1. This is a reference under Section 18 of the Ajmere Courts Regulation I of 1877. In our opinion, on the facts which have been found, the case is remarkably clear and simple. The Courts of Ajmere have taken the right view though they have not expressed very happily the precise articles under the Limitation Act which they think destroy the defence set up. The facts show that there were originally two contracts of bailment under Section 43 of the Indian Contract Act; 400 gold mohurs having been entrusted to Musammat Chun Kuar, to some extent, through her husband, and certain pictures and manuscripts to Sobhag Mal, for specific purposes, Those contrasts of bailment or deposit conferred upon the person to whom the goods were entrusted, variously called the bailee or the depositee, lawful possession, to entitle the owner to sue and re-possess himself by suit of the goods, or to recover damage for their loss; if they are not restored to him he must make a demand. He may, of course, sue in contract. It is an implied term of every such contract that the goods shall be returned on demand. The failure to return then is a breach of contract. On the other hand he may sue in tort, and from the moment he makes a demand for the return of the goods, if that demand is not complied with, the possession of the person, the depositee or bailee, becomes unlawful, and the owner may sue in what is called detinue. To constitute a cause of action for detinue he must make a formal demand for the goods. Once these principles are understood the application of the appropriate article of the Statute of Limitation becomes simple. We do not think that Section 10 of the Limitation Act has anything to do with it. So far as the gold mohurs are concerned, we think Article 60 applies. The plaintiff elected to treat them as money. Specific coins entrusted to a bailee for a given purpose to be returned in specie may constitute moveable property. They are also money. We do not agree with the Courts below that the case has anything to do with deposit with a banker, but so far as the claim for the gold mohurs or their value is concerned, it is clearly a suit for money deposited under an agreement that it shall be payable on demand. The Statute begins to run when the demand is made. The demand in this case was made within three years of the commencement of the suit. So far as that portion of the suit is concerned the defence failed.
2. With regard to the prictures and manuscripts we think that the contract was clearly one of deposit and that the suit is covered by Article 145 being one against the depository to recover the moveable property deposited. The period for that suit provided by the Limitation Act is 30 years. This suit is, therefore, within time so far as the pictures and manuscripts are concerned. Inasmuch as a demand for the return of the goods has been found to have been made and they are not forthcoming, the suit may be treated equally in the alternative, as one in tort, and Article 49 would apply to such a suit, being a suit for the return of specific property wrongfully detained. The period for that suit begins to run when the detainer's possession becomes unlawful. Being lawful in its origin it does not become unlawful until a demand is made and rejected.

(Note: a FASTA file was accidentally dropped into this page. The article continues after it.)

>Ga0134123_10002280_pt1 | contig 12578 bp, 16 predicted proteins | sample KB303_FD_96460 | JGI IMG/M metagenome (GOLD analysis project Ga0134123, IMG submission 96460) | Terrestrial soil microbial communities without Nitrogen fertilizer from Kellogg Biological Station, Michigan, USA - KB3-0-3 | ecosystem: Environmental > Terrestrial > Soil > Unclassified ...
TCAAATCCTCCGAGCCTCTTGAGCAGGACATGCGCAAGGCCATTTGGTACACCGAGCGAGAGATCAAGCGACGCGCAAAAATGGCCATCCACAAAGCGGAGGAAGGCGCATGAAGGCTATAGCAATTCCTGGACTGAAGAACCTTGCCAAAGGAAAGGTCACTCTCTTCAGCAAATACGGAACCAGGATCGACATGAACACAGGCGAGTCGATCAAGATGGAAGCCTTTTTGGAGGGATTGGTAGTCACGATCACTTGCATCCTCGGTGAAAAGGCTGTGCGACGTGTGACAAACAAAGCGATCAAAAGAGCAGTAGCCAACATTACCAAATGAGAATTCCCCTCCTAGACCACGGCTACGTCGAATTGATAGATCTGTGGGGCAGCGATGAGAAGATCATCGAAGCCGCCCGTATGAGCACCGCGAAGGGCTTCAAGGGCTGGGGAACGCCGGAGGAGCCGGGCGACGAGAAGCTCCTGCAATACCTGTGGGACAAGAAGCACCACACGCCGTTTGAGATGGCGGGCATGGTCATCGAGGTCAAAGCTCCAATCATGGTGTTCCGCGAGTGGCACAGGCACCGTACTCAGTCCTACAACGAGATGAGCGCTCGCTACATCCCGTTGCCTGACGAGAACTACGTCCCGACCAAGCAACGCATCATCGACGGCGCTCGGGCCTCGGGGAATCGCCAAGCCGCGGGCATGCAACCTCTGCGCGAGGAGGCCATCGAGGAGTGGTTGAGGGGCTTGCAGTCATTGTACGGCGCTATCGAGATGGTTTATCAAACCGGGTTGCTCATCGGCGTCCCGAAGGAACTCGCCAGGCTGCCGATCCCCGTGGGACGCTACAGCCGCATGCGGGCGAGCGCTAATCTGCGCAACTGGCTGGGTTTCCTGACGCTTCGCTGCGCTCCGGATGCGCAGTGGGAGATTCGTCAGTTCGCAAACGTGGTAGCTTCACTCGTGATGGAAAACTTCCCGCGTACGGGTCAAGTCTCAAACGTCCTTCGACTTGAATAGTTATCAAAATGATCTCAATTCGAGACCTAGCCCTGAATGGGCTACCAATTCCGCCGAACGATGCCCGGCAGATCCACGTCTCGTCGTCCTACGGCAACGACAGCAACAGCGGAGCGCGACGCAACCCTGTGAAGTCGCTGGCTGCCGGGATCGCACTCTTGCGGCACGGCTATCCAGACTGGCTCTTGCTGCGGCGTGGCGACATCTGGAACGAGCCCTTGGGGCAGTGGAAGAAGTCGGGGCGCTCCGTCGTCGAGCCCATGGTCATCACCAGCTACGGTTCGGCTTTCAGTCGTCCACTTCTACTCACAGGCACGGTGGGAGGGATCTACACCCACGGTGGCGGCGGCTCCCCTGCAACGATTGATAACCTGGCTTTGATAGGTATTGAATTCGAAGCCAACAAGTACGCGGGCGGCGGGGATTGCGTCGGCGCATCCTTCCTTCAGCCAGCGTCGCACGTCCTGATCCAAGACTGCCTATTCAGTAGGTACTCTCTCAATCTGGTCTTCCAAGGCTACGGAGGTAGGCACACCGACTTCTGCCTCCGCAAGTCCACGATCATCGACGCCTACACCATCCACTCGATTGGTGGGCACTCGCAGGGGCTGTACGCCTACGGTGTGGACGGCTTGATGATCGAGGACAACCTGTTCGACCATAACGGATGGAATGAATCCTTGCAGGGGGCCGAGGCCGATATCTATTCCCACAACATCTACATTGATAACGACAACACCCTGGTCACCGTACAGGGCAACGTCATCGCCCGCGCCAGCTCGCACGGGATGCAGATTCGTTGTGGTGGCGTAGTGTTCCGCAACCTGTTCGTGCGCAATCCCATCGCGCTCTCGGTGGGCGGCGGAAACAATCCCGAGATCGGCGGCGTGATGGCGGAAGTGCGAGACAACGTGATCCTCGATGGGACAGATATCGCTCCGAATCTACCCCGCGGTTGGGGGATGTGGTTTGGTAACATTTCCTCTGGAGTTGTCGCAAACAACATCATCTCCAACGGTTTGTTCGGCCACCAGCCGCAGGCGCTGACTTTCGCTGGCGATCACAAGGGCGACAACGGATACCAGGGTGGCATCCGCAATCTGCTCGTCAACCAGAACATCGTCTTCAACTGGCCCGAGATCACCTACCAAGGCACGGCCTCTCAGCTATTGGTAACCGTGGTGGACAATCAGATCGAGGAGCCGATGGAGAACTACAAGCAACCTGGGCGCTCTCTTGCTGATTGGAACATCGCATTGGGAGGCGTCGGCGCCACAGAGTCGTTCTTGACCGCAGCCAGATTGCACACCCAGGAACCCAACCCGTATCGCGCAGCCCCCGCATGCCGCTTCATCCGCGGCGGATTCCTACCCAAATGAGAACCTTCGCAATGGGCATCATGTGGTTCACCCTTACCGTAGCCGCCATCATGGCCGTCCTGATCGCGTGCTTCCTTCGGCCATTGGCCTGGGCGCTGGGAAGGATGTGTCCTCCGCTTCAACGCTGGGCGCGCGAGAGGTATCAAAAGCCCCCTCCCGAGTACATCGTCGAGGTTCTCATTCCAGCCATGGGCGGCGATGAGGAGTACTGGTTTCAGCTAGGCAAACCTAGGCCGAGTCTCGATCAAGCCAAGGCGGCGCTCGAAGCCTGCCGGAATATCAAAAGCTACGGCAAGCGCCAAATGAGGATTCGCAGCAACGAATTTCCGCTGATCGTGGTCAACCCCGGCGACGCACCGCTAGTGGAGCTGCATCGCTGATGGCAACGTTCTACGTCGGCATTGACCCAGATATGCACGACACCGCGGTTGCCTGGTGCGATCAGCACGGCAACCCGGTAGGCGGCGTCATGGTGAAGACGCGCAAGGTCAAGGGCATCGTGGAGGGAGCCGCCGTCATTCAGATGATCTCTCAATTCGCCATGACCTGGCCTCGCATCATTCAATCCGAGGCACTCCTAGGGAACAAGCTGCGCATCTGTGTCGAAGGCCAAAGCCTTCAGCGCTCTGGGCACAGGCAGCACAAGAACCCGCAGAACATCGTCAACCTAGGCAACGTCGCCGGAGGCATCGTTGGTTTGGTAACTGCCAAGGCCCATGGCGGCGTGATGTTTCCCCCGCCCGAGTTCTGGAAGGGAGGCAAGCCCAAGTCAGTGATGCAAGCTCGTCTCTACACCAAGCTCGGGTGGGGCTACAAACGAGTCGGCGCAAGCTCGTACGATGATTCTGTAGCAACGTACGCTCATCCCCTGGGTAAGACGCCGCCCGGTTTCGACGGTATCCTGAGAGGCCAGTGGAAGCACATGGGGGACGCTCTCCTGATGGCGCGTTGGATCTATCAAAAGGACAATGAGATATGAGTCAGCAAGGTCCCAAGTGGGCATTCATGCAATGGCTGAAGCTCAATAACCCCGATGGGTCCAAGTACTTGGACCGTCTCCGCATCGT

3. The answers to the questions in reference must, therefore, be as follows:
(1) With regard to the 400 gold mohurs Article 60 applies.
(2) The answer to question No. 2 is: It is not a deposit with a banker, but Article 49 or Article 145 are equally applicable.
(3) The answer to question No. 3, namely: Is the order of the Hon'ble the Chief Commissioner appointing the applicants to be the legal representatives of Musammat Chun Kuar, not binding in the further proceedings in the case? and are the applicants not her legal representatives Under Section 2 (11) of the Civil Procedure Code and the Hindu Law?
The answer is No.
(4) The answer to question No. 4 is Yes.
4. One matter has been brought to our attention which is not referred to us and which, therefore, the Courts at Ajmere can, if they please, disregard entirely. The legal result of the suit obviously would be applying the principles of common law, if Musammat Chun Kuer were sui juris and she and her husband were separate, and parties to separate contracts, bound by their own rights and obligations in respect of their respective estates, that the suit in regard to the 400 gold mohurs should be decreed against the heirs of Musammat Chun Kuer in respect of her estate in their hands, and the suit as regards the manuscripts and the pictures should be decreed against the heir of Sobhag Mul in respect of the estate in his hands. But it is needless to point out to the Courts at Ajmere that if the family is in fact a joint Hindu family and the Musammat had no separate estate of her own, the question does not arise.
5. Our attention has been drawn to the form of the decree which seems consistent only with the family having been either found as a fact or treated as a common ground between the parties, as being a joint family in which case, the decree, no doubt, is right. If, on the other hand, this is not the case, the Courts at Ajmere, if they choose to pay any attention to these observations, have complete powers under Section 153 of the Civil Procedure Code to amend the decree in accordance with the rights of the parties.
6. The costs of this reference must abide the result of the suit. We fix the fees in this Court at the sum of Rs. 550 for the respondents and at Rs. 400 for the appellants.